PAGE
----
Donald Trump’s strongest moment suddenly turned into one of his weakest.
Hillary Clinton was on the defensive. The candidates were talking about immigration. One of her paid speeches to a Brazilian bank, a transcript of which was released as part of hacked Clinton campaign emails from WikiLeaks, was under the spotlight.
Then she changed the subject.
She veered off the discussion of “open borders,” which she had praised in her speech, and instead started talking about Russian President Vladimir Putin. She accused Putin and the Russian government of meddling in the US election, and called on Trump to disavow “Russian espionage against Americans.”
Trump responded with a zinger, marveling at how Clinton had shifted gears. And then, for some reason, he took the bait.
“Now we can talk about Putin,” he started.
It was a seminal, if unheralded, moment as part of Clinton’s master class in debate sparring with an unworthy partner. In romping through the nominees’ three debates, victorious in each and opening up a more and more sizable poll lead, she was the class president vs. the class clown, the well-prepared interviewee vs. the guy winging it on the biggest stage of his life.
Clinton did what 16 Republican candidates couldn’t in the GOP primary: beat Trump at his own game.
She trolled him.
On Wednesday, that came when she relentlessly needled him over his meeting with the Mexican president, which led to a dispute over whether he had actually discussed the erection of a Southern border wall and who would pay for it.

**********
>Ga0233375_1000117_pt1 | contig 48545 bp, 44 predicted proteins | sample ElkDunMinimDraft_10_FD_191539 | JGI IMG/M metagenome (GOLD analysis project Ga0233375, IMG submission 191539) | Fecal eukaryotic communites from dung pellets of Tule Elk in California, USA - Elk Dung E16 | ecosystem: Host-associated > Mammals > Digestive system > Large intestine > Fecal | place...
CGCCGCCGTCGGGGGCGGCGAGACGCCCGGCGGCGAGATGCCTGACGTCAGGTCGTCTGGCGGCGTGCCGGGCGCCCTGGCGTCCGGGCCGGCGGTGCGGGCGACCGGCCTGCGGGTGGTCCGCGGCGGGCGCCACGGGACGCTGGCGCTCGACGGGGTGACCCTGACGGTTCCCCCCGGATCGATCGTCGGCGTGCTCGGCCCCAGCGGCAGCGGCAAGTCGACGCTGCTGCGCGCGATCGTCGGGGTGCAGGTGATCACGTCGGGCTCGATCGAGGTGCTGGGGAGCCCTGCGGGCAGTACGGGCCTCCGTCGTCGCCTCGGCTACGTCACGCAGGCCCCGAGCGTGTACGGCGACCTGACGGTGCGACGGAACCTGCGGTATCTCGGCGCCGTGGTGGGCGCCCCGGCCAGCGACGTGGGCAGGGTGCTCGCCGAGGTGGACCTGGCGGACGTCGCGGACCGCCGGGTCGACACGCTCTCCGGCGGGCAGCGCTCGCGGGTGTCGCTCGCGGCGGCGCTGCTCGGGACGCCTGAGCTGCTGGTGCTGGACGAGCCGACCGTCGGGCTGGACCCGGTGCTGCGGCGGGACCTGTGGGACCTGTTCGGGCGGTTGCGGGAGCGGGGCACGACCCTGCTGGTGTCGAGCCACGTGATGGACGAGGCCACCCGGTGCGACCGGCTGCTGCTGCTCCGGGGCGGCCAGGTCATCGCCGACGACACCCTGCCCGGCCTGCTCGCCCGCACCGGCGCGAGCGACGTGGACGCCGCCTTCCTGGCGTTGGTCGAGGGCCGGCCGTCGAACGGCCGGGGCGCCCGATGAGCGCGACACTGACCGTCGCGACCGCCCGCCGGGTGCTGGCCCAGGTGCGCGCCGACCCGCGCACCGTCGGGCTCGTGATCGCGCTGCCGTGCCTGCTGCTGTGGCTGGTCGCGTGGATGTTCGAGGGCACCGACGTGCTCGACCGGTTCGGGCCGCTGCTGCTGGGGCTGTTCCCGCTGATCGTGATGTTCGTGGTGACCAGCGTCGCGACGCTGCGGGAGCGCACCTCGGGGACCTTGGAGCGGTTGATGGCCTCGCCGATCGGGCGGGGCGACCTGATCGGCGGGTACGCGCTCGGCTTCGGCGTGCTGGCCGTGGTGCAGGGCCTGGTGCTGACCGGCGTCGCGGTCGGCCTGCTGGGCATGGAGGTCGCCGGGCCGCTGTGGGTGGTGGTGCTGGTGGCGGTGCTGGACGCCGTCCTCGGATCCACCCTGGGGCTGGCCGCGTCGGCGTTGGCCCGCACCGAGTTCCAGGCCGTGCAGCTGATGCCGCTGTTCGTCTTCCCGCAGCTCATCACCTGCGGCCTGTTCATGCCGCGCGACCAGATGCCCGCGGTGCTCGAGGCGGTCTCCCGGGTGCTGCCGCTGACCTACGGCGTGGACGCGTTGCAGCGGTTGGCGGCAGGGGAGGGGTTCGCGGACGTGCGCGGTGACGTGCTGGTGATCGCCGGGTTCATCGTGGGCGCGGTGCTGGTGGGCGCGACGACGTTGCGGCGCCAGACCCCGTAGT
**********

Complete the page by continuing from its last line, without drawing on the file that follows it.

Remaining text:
“He choked and then got into a Twitter war,” she said.
She mocked him.
There was the exchange Wednesday during which she grinned and interjected, as he was talking about sitting in an apartment in his “very beautiful hotel” in Las Vegas.
“Made with Chinese steel,” she quipped.
She outplayed and outprepared him.
In the first debate, it was invoking Alicia Machado, the former Miss Universe winner with whom Trump engaged in a week-long feud. This time, Trump was so obsessed with defending himself against allegations of sexual misconduct from several women that he allowed her to completely avoid a question about former President Bill Clinton’s own surreptitious history.
In slicing through his GOP primary opponents, one by one, Trump often made other candidates the foil on the debate stage. His most frequent target was Jeb Bush, whom he routinely made a punchline.
On Wednesday night, at the end of three general-election debates, he was his own punchline.
“Nobody has more respect for women than I do. Nobody,” he declared.
And the audience laughed.
This is an editorial. The opinions and conclusions expressed above are those of the author.
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